Thursday, March 14, 2013

On a date

"I'm on a date," I say, looking up from my computer to answer the woman who has noticed something peculiar. It's Saturday night. The bar is a frenzy of intoxicated bodies. I'm on a barstool, having a drink and talking to a beautiful, spirited woman. She is making my cheeks flush, filling my belly with laughter and mobilizing my sexual organs. Her body is 11 feet away from mine. These separate us: a wall, several tables of patrons and the reality that if we touched, we might infect (and kill) each other.

"What are you doing?!" demands the woman, as if to say, "I've caught you in the act!"   Implying that in a room full of fleshy, socially lubricated bodies, I should be talking to a "real person", not an image on a screen.

But I don't see pixels on a screen. I don't see lines and colours that come together to form an image. I see a soul similarly shaped.  Through the computer speakers I hear my date's lungs groan softly - I recognize the sound of the two fat, sleepy rabbits. Her body patterns the geometry of mine. Her boney arms hunch forward, like mine.  The medications fill our faces and bellies with fluid. Our bodies erupt unexpectedly into our conversation: we cough, cough, and try to breath. Our bodies were written in the same language. We are citizens of the same country. But our land has been taken. It will never be returned.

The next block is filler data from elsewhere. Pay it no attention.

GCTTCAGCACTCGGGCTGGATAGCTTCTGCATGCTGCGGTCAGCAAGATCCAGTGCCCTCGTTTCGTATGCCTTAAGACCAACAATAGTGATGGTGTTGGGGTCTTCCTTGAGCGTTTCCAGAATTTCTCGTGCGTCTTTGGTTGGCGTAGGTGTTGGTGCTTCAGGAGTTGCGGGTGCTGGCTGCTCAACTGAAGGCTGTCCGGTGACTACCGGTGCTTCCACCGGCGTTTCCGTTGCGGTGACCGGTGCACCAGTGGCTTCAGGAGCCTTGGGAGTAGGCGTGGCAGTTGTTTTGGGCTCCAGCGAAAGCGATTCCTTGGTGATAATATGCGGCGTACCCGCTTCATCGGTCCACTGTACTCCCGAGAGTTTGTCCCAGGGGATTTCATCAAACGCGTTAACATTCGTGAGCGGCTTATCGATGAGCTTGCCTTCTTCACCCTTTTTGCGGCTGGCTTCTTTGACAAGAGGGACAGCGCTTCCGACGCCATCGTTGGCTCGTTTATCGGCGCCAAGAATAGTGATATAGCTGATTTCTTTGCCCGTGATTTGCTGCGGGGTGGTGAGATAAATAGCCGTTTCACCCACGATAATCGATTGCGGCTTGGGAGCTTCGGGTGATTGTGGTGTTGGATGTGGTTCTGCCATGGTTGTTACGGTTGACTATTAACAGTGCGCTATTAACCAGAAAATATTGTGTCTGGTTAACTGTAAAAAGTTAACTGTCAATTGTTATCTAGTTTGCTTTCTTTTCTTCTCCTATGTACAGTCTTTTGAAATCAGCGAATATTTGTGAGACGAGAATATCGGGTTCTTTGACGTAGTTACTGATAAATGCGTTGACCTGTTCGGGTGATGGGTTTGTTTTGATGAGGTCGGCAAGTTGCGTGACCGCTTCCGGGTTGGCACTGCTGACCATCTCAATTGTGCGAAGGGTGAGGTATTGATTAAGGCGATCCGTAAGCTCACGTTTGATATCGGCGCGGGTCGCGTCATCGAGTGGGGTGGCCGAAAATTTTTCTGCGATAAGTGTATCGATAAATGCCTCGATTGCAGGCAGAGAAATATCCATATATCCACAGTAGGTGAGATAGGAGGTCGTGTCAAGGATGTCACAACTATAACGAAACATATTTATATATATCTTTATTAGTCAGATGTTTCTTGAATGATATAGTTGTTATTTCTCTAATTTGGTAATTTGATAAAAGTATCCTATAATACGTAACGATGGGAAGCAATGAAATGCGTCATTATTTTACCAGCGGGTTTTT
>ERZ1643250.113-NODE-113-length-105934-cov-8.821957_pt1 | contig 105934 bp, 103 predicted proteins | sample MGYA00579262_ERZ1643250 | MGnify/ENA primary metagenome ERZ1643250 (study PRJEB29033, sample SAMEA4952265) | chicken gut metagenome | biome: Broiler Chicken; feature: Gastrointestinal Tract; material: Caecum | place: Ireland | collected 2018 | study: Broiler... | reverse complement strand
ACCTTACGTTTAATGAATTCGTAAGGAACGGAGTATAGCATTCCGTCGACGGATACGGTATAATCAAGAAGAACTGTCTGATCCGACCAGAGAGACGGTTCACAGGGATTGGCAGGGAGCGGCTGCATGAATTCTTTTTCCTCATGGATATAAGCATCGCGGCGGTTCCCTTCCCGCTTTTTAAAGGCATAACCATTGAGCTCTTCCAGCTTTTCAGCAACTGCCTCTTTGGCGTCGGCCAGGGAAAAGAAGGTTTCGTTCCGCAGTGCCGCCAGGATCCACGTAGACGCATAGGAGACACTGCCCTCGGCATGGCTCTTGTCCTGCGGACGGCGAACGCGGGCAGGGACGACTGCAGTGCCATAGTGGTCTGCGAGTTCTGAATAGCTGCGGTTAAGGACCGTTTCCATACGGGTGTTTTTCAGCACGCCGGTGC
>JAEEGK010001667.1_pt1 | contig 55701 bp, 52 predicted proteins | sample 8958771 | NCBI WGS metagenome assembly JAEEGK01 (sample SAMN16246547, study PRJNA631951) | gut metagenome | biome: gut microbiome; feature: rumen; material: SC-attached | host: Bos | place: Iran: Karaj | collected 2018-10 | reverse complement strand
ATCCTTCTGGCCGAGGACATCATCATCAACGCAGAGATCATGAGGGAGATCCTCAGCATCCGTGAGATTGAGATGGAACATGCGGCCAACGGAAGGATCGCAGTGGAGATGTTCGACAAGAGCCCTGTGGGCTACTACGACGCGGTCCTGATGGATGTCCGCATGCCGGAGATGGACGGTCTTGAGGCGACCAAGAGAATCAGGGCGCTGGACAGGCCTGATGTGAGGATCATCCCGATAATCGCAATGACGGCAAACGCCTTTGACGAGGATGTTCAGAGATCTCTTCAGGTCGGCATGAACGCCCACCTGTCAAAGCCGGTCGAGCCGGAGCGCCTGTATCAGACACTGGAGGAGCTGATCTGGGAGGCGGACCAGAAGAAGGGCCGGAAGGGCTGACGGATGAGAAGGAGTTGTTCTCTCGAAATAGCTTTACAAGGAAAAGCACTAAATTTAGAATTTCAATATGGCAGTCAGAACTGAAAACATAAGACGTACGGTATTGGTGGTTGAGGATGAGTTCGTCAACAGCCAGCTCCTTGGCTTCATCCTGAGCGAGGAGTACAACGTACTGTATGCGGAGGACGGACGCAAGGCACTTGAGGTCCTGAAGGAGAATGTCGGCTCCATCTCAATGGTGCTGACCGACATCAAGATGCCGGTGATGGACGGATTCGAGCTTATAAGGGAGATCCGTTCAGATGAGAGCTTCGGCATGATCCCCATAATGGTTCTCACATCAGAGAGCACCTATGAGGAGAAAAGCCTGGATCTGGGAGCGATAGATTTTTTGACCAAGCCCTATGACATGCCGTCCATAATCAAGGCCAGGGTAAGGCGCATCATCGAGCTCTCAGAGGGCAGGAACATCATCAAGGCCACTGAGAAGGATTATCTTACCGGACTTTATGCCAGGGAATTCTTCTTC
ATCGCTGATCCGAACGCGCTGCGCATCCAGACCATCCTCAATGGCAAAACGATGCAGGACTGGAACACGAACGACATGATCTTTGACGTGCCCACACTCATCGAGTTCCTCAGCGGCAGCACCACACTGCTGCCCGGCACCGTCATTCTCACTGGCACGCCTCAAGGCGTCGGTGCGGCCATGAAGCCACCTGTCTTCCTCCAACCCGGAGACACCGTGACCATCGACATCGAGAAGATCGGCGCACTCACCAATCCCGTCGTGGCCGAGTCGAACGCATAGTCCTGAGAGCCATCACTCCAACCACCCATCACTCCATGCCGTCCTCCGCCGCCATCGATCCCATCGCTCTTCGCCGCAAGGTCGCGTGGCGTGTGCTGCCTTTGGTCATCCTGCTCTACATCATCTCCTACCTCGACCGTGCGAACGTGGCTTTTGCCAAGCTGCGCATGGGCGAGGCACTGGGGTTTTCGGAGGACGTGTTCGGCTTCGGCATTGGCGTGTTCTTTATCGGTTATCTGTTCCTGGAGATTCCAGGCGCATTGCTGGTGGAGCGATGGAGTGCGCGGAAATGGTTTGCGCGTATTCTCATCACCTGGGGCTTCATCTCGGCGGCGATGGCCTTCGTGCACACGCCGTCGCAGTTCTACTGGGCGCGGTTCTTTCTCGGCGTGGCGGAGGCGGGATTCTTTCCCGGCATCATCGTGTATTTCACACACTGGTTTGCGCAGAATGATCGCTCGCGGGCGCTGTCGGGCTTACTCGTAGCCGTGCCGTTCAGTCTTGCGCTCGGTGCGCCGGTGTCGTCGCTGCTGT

I explain the situation to my inquisitor: "We both have cystic fibrosis."

"I'm so sorry," she says, feeling guilty. "It must be so hard that can never be in the same space, that you can't touch."

"Thank you," I say, and return to my date, to the country where I belong.

I know we can never touch. Still, we huddle close to our computer monitors. She smiles. I blush. Our future burns and crackles; this moment drags heavily along the floor.

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